Russia's war pushes security collaboration
- Apr 11, 2022 7:49 pm GMT
For years now, there have been calls for closer collaboration between utilities and the government on cyber security. Urgency on the matter shot up five years ago when the Russian government got through the OT systems of several electric companies. And again last year, when Russian hackers carried out a ransomware attack on the Colonial Pipeline. Yet still, there was little significant progress made between the government and utilities.
Russia’s invasion of Ukraine seems to have provided the impetus for comprehensive security collaboration between the power industry and the federal government. As it’s pointed out in this recent Washington Post article:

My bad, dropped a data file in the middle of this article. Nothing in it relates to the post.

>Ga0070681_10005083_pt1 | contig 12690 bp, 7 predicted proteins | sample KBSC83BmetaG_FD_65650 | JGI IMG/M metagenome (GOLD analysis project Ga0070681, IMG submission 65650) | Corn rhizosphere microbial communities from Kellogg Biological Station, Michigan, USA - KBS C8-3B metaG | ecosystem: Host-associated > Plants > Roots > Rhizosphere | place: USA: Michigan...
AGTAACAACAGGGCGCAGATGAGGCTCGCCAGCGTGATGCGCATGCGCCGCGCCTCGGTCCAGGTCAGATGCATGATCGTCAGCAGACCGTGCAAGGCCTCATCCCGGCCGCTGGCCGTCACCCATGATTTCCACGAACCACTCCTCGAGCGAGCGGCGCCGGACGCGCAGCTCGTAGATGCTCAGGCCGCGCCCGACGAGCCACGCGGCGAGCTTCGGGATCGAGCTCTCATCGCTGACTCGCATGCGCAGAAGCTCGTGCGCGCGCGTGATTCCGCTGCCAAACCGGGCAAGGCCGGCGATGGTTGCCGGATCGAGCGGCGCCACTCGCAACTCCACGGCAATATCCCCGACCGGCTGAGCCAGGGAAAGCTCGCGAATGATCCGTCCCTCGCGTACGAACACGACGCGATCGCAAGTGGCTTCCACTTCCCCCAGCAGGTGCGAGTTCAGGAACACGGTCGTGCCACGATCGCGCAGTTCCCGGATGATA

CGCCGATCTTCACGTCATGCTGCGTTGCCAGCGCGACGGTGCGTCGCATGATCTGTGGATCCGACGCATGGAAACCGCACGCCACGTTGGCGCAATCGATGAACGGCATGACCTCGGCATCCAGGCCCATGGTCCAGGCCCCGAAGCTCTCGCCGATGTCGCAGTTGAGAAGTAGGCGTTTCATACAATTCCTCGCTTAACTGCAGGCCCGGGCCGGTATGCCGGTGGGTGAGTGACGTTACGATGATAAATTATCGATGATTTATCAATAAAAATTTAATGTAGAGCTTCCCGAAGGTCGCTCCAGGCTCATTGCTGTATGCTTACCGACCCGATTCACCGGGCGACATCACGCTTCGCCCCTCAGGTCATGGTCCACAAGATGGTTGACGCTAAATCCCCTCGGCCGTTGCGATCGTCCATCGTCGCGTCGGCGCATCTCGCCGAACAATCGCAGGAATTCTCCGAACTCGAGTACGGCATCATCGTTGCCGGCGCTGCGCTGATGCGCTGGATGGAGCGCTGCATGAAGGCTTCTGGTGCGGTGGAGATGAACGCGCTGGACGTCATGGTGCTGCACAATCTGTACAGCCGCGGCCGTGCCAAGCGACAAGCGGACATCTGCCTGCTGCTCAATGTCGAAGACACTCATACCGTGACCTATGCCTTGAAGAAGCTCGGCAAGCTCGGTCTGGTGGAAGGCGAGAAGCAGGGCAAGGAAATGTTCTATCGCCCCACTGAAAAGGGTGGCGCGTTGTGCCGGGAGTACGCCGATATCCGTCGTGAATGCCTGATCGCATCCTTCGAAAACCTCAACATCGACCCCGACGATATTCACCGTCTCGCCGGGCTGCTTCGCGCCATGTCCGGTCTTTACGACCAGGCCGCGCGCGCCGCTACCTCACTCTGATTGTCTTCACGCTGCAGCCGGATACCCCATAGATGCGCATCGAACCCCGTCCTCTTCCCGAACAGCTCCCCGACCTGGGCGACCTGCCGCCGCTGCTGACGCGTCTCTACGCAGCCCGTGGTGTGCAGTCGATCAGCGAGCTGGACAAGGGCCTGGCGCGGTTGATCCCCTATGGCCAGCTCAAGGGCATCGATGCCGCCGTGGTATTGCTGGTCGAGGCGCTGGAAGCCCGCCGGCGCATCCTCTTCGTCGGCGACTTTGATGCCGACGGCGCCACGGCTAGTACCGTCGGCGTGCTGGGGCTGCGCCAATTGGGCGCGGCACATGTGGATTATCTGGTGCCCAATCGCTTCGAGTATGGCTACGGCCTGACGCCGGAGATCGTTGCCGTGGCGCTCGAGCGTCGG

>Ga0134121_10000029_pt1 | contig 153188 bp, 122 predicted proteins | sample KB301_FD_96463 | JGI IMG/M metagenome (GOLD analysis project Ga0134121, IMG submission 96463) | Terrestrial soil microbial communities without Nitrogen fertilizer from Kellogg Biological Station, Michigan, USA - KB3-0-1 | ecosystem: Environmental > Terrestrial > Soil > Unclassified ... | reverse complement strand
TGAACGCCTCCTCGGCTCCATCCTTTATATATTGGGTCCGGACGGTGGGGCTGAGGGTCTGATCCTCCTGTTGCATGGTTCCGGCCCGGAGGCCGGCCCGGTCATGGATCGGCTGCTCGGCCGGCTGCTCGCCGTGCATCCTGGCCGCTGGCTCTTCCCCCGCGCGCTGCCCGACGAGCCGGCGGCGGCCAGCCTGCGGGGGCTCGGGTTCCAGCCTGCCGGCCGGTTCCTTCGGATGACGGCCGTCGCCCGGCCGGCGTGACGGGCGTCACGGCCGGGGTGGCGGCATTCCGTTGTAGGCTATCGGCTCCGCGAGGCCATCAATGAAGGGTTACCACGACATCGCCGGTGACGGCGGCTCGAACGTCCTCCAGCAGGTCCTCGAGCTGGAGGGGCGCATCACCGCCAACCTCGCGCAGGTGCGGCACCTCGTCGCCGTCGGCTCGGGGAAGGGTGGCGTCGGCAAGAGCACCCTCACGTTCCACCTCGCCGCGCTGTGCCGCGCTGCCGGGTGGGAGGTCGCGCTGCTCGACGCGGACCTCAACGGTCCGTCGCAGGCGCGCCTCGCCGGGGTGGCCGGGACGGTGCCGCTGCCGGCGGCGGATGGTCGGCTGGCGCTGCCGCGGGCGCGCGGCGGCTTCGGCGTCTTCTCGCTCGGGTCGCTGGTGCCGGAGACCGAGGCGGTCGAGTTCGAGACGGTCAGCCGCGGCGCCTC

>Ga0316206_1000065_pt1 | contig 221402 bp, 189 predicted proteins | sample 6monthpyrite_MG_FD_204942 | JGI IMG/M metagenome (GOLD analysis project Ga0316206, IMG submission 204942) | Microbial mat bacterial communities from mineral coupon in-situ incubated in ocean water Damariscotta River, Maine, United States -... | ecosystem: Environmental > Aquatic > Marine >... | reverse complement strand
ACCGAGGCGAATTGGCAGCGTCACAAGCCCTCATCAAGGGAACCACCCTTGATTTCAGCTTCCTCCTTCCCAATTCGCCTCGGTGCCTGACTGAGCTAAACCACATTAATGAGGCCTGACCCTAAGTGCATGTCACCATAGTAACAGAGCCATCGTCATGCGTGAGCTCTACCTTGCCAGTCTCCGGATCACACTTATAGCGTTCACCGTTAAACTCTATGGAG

“In February, as Russian troops massed on Ukraine’s border, executives with a major energy firm here worked with U.S. energy and homeland security officials to draw up a playbook and help prepare the electricity sector to deal with potential cyberattacks by Russia.”
At this point, about 60 percent of electric customers in the country are served by providers who’ve promised to use commercial cyberthreat sensors in their OT networks. That number represents a drastic improvement over a few years ago, but it still leaves plenty of unguarded service area for malicious actors.
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